Sarah Meredith, painter

Why can’t we stop ageism? Good question. For some answers, start looking in the mirror and look around you. For a good dialogue on the subject, visit Ashton Applewhite’s website, This Chair Rocks.

Harry R. Moody, Director of Academic Affairs, AARP

Consciousness-raising at its sharpest and most useful.

David Watts Barton, journalist and playwright

This Chair Rocks confirms our knowledge that emotional well being is abundant in later life, challenges us to face our own internalized ageism, and inspires us to envision a future in which our society is released from age-related prejudice and discrimination. And it’s fun, too!

Geriatric Mental Health Alliance of New York

Holistic, deep, urgent, and also fun.

Lenelle Moise, playwright and performer

All practitioners working with older adults need to be informed about the pernicious influences of ageism. Nobody does this better than Ashton Applewhite. Her thinking is deep, her passion infectious, and her cogent message is spot on: we urgently need to have a national conversation about ageism to raise awareness about it and to stop it.

Risa Breckman, LCSW, Executive Director, NYC Elder Abuse Center

You have found a fantastic mission: raising consciousness that older is far better than the stereotype that enslaves us all.

Jennifer Siebens, producer, CBS News

Ashton Applewhite’s plenary address at the 2013 New York State Adult Abuse Training Institute was compelling and original, and really resonated with our 400 participants. She is an articulate and committed voice for an important cause: challenging the demoralizing shadow that ageism casts across society.

Jean Callahan, Director, Brookdale Center for Healthy Aging

Octogenarians are the fastest-growing segment of our population, yet most Americans are scared stiff at the prospect of growing old. [Applewhite’s work] is a welcome and important tonic.

Dr. Robert Butler, founding director of the National Institute on Aging, coiner of the term “ageism”

We need an anti-ageist movement, for sure. Ashton is already in it.

Margaret Morganroth Gullette, author of Agewise and Aged by Culture

A beautifully delivered, provocative description of how ageism clouds our vision of what life holds in store.

Sabrina Hamilton, director, Ko Festival for the Arts

Ashton Applewhite is on a crusade. A journalist and author, her mission is to raise awareness of ageism in America and get people young and old to join her in speaking out against it.

Senior Planet

Thank you again for your terrific keynote yesterday. I heard from so many attendees that it affected them deeply. You are wise, funny, and provocative – a great combination!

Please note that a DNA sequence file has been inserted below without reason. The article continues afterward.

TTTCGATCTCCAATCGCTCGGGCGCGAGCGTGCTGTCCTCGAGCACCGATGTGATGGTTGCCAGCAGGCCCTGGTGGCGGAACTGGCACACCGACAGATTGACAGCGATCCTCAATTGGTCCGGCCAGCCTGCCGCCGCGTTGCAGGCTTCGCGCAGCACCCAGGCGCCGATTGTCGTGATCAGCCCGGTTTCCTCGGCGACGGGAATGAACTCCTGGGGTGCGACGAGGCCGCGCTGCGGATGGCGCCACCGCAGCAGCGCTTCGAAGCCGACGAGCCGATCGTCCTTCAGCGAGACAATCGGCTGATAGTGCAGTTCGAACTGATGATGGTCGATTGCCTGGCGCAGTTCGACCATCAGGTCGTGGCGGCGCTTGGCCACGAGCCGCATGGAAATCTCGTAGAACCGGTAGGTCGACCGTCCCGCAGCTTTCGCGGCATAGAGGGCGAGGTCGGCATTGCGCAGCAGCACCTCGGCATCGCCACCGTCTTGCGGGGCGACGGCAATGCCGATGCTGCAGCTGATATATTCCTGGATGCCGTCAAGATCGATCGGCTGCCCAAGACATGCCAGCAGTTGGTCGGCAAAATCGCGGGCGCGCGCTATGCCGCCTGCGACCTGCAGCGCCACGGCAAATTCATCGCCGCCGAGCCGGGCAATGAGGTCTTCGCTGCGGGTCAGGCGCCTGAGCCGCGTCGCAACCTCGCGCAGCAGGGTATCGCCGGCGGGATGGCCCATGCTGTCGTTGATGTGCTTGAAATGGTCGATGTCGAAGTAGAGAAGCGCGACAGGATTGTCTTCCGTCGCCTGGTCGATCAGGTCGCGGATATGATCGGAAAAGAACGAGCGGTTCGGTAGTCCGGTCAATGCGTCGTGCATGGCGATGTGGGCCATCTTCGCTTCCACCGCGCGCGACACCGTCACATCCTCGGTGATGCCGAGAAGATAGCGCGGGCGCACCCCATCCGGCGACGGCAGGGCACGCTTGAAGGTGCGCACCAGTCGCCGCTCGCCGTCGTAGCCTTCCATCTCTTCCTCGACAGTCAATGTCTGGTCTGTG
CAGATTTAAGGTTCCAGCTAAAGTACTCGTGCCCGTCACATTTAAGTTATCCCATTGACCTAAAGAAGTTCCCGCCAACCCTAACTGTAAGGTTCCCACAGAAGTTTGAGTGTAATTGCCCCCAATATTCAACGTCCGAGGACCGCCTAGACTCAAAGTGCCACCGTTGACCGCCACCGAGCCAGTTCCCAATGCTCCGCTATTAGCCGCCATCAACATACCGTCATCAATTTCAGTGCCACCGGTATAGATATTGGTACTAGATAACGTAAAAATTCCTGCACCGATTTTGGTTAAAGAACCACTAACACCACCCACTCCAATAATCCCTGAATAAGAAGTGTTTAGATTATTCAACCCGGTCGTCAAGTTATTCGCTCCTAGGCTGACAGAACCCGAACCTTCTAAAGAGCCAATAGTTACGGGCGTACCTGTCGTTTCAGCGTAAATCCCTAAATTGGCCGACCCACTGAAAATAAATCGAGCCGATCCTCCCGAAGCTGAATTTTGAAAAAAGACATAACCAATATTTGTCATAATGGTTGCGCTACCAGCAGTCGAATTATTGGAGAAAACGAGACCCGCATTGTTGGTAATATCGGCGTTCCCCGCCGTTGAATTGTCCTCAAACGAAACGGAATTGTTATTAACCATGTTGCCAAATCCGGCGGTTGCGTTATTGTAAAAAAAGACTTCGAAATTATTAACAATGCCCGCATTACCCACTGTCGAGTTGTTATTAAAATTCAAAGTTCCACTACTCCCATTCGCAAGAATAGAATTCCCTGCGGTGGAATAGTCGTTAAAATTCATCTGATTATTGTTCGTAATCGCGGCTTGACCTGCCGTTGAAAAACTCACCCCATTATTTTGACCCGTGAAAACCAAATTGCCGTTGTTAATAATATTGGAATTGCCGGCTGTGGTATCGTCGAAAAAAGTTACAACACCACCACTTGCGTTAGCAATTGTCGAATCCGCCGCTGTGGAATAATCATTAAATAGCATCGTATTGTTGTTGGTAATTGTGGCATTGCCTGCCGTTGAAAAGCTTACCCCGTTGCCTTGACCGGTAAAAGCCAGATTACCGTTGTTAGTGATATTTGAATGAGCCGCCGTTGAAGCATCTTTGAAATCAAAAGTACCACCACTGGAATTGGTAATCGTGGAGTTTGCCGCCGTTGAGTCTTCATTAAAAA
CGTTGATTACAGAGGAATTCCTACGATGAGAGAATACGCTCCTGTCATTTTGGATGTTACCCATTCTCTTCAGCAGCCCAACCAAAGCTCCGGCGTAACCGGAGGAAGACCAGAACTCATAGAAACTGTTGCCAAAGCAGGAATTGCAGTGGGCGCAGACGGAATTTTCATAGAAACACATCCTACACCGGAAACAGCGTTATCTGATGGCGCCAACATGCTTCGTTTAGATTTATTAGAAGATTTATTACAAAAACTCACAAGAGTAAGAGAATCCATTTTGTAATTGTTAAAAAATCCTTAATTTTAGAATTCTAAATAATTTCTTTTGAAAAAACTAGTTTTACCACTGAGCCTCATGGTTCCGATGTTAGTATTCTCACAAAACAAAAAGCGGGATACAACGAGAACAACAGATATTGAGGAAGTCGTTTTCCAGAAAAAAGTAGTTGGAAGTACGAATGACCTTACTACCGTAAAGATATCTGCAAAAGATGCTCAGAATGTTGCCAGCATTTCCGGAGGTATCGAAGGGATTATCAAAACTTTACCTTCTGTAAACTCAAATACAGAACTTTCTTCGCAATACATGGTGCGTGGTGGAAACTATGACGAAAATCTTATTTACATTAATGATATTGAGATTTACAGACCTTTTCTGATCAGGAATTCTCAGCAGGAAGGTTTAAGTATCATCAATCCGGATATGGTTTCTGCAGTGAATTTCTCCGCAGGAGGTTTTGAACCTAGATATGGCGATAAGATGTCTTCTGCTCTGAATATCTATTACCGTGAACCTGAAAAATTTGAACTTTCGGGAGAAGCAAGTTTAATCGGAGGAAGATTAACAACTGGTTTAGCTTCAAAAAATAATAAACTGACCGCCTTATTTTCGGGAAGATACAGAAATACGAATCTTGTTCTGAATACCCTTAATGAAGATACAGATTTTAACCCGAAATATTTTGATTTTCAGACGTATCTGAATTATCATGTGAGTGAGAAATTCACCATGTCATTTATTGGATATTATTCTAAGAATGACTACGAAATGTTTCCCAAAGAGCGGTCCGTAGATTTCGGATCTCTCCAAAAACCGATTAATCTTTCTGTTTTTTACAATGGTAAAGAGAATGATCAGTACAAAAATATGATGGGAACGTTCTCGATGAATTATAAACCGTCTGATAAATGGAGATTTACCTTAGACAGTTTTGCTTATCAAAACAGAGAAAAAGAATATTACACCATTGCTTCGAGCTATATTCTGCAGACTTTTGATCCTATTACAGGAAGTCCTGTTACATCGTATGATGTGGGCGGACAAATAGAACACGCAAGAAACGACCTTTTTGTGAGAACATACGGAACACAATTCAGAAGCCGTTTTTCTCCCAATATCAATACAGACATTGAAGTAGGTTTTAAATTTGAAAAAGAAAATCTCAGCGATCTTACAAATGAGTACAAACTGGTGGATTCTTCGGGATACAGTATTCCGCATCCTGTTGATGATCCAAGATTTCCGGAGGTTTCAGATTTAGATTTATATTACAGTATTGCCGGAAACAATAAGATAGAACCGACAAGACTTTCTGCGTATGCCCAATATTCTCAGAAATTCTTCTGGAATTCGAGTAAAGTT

Teresa Bonner, Program Director, Aroha Philanthropies

Upcoming Appearances

keynote speaker, Hot Topics in Aging

Where: virtual

When: November 2, 2021 09:00 am

More info: University of Texas Health Science in Houston Hot Topics in Aging conference. Details here.

presentation, MAGIC (Minnesota medical directors) conference

Where: virtual

When: November 5, 2021 08:15 am

More info: Minnesota Association of Geriatrics Inspired Clinicians (MAGIC) Annual Conference. Details and registration here.

interview, Upside of Aging event

Where: virtual

When: November 10, 2021 05:00 pm

More info: Featured guest at Palos Verdes Peninsula Village. Register here.

speaker, SilverSource Fall Luncheon

Where: Darien, CT

When: November 17, 2021 10:30 am

More info: Details pending.

speaker, Future of Ageing 2021: Reimagining Ageing in a Changing World

Where: Wellcome Collection, London

When: December 2, 2021 09:00 am

More info: Speaker at the International Longevity Centre's annual Future of Ageing conference.Tickets available here.

speaker, Ambassadors for Aging Well meeting

Where: virtual

When: December 13, 2021 02:00 pm

More info: Details pending here.

keynote, Financial Planning Association retreat

Where: Hyatt Regency Lost Pines, 575 Hyatt Lost Pines Rd., Lost Pines, TX 78612

When: April 27, 2022 12:00 am

More info: Details pending here.

 

Past Appearances

Media

interview in Brazilian magazine, Viva Bem UOL

interview in Brazilian magazine, Viva Bem UOL

September 17, 2021

Link here.

Scoot Over podcast, Ageism; It’s About Time

Scoot Over podcast, Ageism; It’s About Time

September 12, 2021

Link here.

Power Purpose Play podcast, On Ageism

Power Purpose Play podcast, On Ageism

August 30, 2021

Link here.

The EndGame podcast

The EndGame podcast

August 28, 2021

Link here.

The Dareful Project podcast

The Dareful Project podcast

August 20, 2021

Link here.

There’s more

Resources



You’ll find many more resources on Old School, a clearinghouse of free and carefully vetted blogs, books, articles, videos, speakers, and other tools (workshops, handouts, curricula etc.) to educate people about ageism and help dismantle it.

Video

On YouTube

Keynote address at the United Nations